30 October 2012

What to do with butternut squash, first installment

I am not a huge fan of butternut squash, but it's easy to grow and my husband likes it.  I think it's too sweet most of the time, and I don't like its overly mushy texture.  It's like baby food. So, here I am with a glut of the suckers and no clue what to do.  I have been experimenting with ways to sneak it into flavorful dishes to cut the sweetness, and my first success was this soup.  You can make all kinds of substitutions here--use sweet potato or any other squash in place of the butternut, trade out the greens for whatever you prefer, and even the barley can become brown rice, a small pasta shape, or Bulgar wheat easily enough.  If you make any substitutions to this recipe, I'd love to hear about them--comment below!

Butternut Squash Soup with Barley and Kale

Serves 6

1 medium butternut squash, peeled and cut into bite-sized chunks
1 small yellow onion, chopped
2 teaspoons olive oil
2 teaspoons ground cumin, divided
2 teaspoons salt, divided
½ teaspoon smoked paprika
1 teaspoon butter
1 cup pearled barley
4 cups water or vegetable stock
½ cup dried shitake mushrooms, broken into bite-sized pieces
1 cup chopped fresh or frozen kale
1 tablespoon lemon juice
Dash Tabasco
Freshly ground black pepper to taste

Toss the butternut squash and onion with the olive oil, 1 teaspoon of the cumin, 1 teaspoon of the salt, and the smoked paprika.  Spread onto a baking sheet and roast in the oven at 425°F for 25 minutes or until vegetables are tender and starting to turn brown.

Meanwhile, heat the butter over medium heat in a Dutch oven or large stock pot.  When it melts, add the barley, the remaining 1 teaspoon of salt, and the remaining teaspoon of the cumin.  Saute until the barley starts to toast and become fragrant.  Add the water or stock and the dried mushrooms, cover, and increase to medium high heat.  When the soup begins to boil, lower to a simmer and cook until barley is tender, about 30 minutes.  Stir in the kale, lemon juice, and Tabasco and continue to cook until kale wilts, about 5 minutes.  Remove from heat, stir in the roasted vegetables, and season with salt and pepper to taste.

26 October 2012

Toasted Pasta and Roasted Tomato Sauce

Toasted Spaghetti with Roasted Puttanesca

The name says it all…

Serves 4

1 lb. of your favorite sick pasta (spaghetti, buccatini, linguine…)
4 cups homemade uncooked puttanesca
1 cup cooked chick peas

Break stick pasta in half and spread in a single layer on a baking sheet.  Bake in the oven at 350°F for about 10 minutes, stirring once so that it browns evenly.  Pasta should be golden and starting to blister on the surface slightly. It should look like this:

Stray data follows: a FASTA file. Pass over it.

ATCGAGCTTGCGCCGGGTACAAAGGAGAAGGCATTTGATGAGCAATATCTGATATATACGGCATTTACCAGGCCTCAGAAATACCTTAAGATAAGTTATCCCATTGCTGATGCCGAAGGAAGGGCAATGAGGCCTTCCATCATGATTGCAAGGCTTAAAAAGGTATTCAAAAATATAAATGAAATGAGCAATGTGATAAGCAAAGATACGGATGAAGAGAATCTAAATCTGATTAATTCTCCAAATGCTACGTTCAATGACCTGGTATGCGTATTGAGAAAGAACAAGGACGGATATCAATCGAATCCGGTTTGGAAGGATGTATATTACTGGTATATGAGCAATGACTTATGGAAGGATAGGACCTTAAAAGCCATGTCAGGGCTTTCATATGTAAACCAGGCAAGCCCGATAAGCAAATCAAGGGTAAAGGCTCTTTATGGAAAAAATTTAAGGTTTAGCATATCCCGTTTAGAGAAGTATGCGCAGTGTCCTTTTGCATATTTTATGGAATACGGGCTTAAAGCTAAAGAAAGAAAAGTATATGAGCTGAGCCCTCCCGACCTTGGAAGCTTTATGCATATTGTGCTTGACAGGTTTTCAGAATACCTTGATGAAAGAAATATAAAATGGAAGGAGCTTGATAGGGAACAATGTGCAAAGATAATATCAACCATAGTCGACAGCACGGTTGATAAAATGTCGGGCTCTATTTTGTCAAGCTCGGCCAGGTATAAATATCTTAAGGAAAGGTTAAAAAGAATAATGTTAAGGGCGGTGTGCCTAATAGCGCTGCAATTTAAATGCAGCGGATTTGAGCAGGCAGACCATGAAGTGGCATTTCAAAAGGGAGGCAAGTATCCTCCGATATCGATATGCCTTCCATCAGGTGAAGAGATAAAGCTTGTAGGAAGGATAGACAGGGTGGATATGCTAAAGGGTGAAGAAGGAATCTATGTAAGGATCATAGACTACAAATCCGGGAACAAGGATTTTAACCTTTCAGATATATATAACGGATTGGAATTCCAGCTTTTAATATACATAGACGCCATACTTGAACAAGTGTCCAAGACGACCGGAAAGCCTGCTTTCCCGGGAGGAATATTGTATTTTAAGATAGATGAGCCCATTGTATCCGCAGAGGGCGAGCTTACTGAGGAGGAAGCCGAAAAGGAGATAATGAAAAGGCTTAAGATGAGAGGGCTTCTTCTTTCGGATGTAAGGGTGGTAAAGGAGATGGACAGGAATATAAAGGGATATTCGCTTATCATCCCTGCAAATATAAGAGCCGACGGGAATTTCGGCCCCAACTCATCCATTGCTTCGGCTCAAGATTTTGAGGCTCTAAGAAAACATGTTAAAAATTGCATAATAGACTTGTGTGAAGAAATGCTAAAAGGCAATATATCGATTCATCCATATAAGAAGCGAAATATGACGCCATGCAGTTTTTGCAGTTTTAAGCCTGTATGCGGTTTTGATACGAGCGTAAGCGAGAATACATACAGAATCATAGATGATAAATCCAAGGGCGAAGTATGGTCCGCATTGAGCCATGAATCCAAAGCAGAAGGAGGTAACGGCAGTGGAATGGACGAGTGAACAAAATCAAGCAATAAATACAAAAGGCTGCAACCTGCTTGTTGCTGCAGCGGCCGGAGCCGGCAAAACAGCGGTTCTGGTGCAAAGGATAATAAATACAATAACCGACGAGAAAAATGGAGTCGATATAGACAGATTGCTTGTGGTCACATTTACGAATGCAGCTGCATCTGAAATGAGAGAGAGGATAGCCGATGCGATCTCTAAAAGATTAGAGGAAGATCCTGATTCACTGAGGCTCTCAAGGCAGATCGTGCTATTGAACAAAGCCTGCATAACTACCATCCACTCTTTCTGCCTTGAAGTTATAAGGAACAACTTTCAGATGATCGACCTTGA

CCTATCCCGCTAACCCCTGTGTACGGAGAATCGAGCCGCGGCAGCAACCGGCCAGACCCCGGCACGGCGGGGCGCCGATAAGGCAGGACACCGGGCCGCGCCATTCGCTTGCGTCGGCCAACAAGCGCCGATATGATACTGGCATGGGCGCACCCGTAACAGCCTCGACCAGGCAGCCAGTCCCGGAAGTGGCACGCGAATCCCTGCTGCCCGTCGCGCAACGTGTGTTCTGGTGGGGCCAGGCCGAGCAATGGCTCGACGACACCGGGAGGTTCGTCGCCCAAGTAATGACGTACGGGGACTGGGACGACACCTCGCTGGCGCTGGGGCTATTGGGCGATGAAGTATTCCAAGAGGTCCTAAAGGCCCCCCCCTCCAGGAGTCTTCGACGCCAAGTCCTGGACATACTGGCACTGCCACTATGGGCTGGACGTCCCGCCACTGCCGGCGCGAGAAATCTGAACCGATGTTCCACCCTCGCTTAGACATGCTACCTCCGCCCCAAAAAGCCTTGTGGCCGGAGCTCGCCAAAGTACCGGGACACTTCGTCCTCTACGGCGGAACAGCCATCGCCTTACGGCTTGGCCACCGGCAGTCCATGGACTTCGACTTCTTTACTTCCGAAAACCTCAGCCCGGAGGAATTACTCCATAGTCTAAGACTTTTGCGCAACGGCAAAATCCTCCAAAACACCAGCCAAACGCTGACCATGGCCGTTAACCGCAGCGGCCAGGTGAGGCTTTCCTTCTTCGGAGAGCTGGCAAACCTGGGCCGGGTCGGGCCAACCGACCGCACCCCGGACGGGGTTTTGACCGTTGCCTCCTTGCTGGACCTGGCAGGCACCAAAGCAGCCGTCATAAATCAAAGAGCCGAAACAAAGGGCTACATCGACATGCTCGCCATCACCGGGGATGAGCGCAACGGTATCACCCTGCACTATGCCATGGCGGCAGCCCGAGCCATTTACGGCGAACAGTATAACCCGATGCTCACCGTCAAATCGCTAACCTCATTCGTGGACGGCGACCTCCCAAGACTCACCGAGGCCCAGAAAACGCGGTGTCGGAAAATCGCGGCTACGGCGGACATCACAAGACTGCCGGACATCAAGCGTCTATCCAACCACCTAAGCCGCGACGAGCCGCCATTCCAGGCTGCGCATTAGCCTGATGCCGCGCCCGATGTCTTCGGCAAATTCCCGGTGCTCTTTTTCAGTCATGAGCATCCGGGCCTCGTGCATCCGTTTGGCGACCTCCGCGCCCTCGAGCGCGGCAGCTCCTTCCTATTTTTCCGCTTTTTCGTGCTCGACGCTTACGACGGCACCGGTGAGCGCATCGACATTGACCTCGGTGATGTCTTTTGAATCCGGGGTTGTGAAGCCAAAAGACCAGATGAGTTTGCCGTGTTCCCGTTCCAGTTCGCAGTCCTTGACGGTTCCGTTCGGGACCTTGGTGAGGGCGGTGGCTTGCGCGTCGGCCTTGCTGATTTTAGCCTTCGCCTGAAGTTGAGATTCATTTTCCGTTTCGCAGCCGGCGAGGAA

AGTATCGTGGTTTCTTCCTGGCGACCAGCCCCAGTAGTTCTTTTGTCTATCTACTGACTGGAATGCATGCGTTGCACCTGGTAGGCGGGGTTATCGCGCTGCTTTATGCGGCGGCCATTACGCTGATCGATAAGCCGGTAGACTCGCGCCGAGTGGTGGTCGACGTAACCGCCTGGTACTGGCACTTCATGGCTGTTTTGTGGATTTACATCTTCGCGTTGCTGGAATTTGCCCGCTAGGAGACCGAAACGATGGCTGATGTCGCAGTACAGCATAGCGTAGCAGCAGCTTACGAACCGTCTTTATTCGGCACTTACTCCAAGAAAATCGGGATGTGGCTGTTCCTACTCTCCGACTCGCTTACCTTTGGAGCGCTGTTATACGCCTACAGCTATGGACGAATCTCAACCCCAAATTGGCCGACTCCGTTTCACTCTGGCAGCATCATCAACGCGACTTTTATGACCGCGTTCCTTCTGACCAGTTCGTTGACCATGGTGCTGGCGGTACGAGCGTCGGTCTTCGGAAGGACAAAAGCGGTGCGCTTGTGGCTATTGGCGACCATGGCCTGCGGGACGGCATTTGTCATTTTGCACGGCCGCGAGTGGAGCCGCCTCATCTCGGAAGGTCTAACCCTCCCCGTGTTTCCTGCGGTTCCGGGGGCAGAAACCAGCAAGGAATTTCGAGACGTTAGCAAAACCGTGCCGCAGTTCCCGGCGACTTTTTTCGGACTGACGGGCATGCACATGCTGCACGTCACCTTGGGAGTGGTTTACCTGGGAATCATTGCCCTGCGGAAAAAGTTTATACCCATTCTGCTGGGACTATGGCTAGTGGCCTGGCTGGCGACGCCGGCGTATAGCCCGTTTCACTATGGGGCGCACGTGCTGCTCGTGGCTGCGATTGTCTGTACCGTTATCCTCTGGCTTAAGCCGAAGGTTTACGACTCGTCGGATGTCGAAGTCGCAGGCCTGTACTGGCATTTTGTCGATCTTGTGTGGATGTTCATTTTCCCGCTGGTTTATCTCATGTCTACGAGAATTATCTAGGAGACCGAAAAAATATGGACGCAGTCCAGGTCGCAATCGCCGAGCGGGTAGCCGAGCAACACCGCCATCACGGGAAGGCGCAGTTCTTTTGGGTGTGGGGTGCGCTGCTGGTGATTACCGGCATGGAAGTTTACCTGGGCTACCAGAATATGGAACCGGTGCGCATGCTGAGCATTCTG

Bring a pot of salted water to boil and cook pasta according to package directions.  Meanwhile, spread the puttanesca and chick peas out onto a baking sheet.  Drizzle with balsamic vinegar and olive oil and roast in the oven at 375°F for about 20 minutes, or until some of the liquid has evaporated.

Toss together and enjoy!

23 October 2012

Raw Puttanesca Sauce

My favorite puttanesca is garlicky, spicy, and barely cooked.  I prefer to treat it like a pico de gallo on top of pasta, just tossing it enough with the hot pasta to warm it up.  Cooking it for a long time like you do other sauces makes it lose that special fresh quality (and really flattens out the garlic).

When you have a glut of fresh tomatoes, this is a great plan; if the tomatoes are not in perfect condition (usually when texture is grainy inside), you can also simmer it on the stove to disguise their flaws.  Making the raw sauce and then canning it also works really well.

2 lbs. fresh tomatoes, cored and roughly diced
4-6 cloves garlic, smashed and minced
1/2 cup green olives, chopped
2 tablespoons capers
1/2 cup packed fresh basil leaves, chopped
olive oil, salt, and balsamic vinegar to taste

Combine all ingredients and  refrigerate.  Will keep up to one week; otherwise, can it or cook it and then it can be frozen.

19 October 2012

Hummus Pizza

This recipe combines some of my favorite things: pizza, cheese, hummus, and a short ingredient list.  And surely this is healthier for you than a big pile of oil poured underneath the tomatoes, right?...

Hummus Pizza

Makes 8 large slices

1 pizza crust (here's my recipe)
1 cup hummus (here's my recipe)
½ red onion, thinly sliced
1 tomato, cored and thinly sliced
1 ball smoked buffalo mozzarella cheese, thinly sliced

Roll out the pizza crust as thin as possible and prebake in the oven at 425°F for 8 minutes or until it starts to get slightly crisp on top.  Remove from oven.  Spread the hummus in an even layer on the crust, then scatter the red onion and lay down the tomato slices.  Lay mozzarella slices evenly across the top and bake in the oven 20 minutes, or until cheese is melted and starting to brown.

15 October 2012

Whiskey, glorious whiskey!

I am not always proud of my freelance work writing food articles for Examiner.com (and even less proud of the near-illiteracy I see elsewhere on that site), but I'm going to suck it up and show you something because I am SO EXCITED to try bourbon and, coming soon, whiskey from Wyoming Whiskey.  They were the first distillery to open in Wyoming (2009) and they're a truly home-grown operation.  Check out info and some of my favorite recipes here.

And the best cocktail of all utilizing whiskey:

The Millionaire

Serves 1

  • 2 ounces rye whisky
  • 1/2 ounce Grand Marnier
  • 1 dash grenadine
  • egg white (this could make it through two drinks to save on the waste)

  • Shake with cracked ice thoroughly, then strain into a chilled cocktail glass.

  • 12 October 2012

    A new veggie burger recipe

    When I was first trying out being vegetarian in my early 20s, I bought a lot of artificially flavored, pre-made apologies.  I called them "apologies" because all of these products were made to simulate meat--fake burgers, fake bacon, fake wings--as if eating naturally vegetarian foods like beans, veggies, and grains was somehow just not good enough.  Ironically, these meat apologies were generally pretty unhealthy and in no way resembled meat--if you were turning to Boca in the early 90s for a cure for your meat craving, you were not going to end up happy in the end.  If you were craving cardboard, however, you were in luck...